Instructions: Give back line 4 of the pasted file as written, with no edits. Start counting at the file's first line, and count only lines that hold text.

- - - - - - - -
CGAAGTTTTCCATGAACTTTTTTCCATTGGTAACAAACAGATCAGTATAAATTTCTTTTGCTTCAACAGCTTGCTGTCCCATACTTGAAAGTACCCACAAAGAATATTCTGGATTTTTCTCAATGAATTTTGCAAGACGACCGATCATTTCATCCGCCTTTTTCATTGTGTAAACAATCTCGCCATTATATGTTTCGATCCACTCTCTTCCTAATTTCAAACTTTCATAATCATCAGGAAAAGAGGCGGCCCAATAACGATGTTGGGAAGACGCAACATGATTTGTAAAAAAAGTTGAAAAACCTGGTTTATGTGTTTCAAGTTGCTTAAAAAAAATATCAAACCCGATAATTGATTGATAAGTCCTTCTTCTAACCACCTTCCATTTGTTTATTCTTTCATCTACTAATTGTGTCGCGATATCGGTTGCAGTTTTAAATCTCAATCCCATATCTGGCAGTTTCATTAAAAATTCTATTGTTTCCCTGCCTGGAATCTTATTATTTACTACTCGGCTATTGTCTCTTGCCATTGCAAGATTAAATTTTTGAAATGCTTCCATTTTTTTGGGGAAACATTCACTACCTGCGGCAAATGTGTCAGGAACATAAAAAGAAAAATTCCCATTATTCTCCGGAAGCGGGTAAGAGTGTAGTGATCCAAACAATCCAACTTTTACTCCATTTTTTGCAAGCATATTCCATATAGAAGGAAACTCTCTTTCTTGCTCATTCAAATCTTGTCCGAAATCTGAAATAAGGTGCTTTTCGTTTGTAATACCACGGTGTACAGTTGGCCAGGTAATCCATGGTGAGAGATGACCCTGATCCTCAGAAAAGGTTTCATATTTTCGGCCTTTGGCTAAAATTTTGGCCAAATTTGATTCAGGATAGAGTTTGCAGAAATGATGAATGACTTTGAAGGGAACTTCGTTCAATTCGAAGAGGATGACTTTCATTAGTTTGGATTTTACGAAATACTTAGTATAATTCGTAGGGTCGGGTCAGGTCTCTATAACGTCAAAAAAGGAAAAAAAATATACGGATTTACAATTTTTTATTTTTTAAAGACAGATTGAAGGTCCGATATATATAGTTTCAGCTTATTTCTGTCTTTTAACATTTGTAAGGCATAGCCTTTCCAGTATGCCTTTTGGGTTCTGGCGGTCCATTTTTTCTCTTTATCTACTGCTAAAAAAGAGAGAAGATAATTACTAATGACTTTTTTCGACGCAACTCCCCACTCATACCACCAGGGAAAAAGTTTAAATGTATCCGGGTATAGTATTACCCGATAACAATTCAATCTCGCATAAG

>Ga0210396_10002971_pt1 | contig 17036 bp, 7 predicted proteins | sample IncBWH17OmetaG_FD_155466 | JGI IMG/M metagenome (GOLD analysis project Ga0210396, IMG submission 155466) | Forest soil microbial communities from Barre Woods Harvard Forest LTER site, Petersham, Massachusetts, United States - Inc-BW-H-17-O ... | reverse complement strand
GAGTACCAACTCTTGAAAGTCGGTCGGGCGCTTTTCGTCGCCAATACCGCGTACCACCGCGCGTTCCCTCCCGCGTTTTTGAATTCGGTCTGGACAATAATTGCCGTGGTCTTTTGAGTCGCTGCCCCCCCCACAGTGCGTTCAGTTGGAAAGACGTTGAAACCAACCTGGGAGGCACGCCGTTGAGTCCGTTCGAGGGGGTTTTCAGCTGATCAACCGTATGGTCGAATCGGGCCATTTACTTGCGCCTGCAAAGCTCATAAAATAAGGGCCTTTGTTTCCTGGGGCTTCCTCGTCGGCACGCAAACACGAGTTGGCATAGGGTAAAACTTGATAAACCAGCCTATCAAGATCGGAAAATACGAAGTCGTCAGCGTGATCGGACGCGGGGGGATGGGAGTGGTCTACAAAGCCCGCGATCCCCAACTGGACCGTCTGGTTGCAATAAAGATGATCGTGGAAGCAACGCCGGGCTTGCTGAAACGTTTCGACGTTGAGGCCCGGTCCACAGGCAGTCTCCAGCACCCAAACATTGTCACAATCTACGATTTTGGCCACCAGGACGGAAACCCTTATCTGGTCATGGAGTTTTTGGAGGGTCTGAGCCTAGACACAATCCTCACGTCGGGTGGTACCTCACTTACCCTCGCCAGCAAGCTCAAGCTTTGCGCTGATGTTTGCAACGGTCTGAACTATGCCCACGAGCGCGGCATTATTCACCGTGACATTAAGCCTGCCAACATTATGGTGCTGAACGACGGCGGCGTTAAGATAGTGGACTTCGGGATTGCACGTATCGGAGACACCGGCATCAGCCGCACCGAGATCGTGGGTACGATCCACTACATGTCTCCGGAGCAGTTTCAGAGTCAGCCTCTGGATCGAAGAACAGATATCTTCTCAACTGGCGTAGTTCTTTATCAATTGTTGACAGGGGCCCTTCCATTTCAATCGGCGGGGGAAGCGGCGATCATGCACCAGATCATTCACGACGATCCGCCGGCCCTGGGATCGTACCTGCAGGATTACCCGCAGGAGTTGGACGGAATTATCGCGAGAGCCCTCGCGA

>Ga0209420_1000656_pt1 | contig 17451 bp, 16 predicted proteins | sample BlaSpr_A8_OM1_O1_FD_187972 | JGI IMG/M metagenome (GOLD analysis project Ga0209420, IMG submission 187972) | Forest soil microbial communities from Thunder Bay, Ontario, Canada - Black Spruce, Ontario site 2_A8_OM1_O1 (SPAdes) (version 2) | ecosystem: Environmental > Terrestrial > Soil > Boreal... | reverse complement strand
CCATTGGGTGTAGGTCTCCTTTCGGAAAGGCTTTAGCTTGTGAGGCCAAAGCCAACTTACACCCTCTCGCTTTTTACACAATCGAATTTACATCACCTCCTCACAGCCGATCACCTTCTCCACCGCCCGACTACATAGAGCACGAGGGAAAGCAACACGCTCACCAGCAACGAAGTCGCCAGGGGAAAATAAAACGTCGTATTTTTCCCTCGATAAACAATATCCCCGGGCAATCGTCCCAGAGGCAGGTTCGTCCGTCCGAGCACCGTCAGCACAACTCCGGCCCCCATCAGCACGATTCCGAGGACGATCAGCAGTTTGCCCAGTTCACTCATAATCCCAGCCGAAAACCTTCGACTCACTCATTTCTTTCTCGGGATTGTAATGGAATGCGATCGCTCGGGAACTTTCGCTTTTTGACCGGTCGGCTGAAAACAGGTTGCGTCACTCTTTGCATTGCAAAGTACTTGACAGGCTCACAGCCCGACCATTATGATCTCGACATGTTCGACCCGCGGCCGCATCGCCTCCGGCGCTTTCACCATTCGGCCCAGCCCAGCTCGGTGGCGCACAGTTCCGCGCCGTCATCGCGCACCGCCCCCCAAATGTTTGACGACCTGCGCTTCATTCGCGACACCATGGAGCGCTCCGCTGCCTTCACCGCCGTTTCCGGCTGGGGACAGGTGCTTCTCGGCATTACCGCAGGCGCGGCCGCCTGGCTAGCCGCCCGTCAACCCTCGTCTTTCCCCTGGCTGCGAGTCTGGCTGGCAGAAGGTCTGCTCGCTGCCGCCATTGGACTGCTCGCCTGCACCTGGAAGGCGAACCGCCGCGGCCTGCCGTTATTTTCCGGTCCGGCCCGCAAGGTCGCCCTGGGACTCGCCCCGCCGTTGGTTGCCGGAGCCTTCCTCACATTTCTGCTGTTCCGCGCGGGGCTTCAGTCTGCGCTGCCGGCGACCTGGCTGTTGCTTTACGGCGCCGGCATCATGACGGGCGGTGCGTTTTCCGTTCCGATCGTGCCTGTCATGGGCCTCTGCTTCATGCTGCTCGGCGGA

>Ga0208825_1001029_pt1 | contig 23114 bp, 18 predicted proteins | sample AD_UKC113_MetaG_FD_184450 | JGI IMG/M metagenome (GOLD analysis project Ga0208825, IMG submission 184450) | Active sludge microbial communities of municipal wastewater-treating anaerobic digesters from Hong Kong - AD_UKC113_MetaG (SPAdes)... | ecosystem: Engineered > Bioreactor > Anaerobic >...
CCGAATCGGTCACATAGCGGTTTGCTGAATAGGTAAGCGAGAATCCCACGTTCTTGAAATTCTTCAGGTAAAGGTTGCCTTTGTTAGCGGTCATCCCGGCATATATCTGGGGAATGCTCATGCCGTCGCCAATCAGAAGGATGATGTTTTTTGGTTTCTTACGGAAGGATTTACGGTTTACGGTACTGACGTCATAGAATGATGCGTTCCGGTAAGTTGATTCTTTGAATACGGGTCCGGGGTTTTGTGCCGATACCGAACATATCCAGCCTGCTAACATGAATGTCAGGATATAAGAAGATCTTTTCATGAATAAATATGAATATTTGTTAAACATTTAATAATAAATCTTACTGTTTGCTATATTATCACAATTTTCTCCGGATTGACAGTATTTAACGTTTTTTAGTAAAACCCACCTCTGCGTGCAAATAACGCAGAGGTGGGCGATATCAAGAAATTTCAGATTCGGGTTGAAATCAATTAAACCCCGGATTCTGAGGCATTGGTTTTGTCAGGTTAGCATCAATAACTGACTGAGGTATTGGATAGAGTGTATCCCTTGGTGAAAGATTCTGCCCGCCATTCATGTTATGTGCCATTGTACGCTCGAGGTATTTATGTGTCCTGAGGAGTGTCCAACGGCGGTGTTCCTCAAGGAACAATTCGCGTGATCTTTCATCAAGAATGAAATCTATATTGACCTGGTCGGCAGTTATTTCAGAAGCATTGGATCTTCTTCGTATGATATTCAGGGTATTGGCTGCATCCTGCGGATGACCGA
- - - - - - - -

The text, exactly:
>Ga0209420_1000656_pt1 | contig 17451 bp, 16 predicted proteins | sample BlaSpr_A8_OM1_O1_FD_187972 | JGI IMG/M metagenome (GOLD analysis project Ga0209420, IMG submission 187972) | Forest soil microbial communities from Thunder Bay, Ontario, Canada - Black Spruce, Ontario site 2_A8_OM1_O1 (SPAdes) (version 2) | ecosystem: Environmental > Terrestrial > Soil > Boreal... | reverse complement strand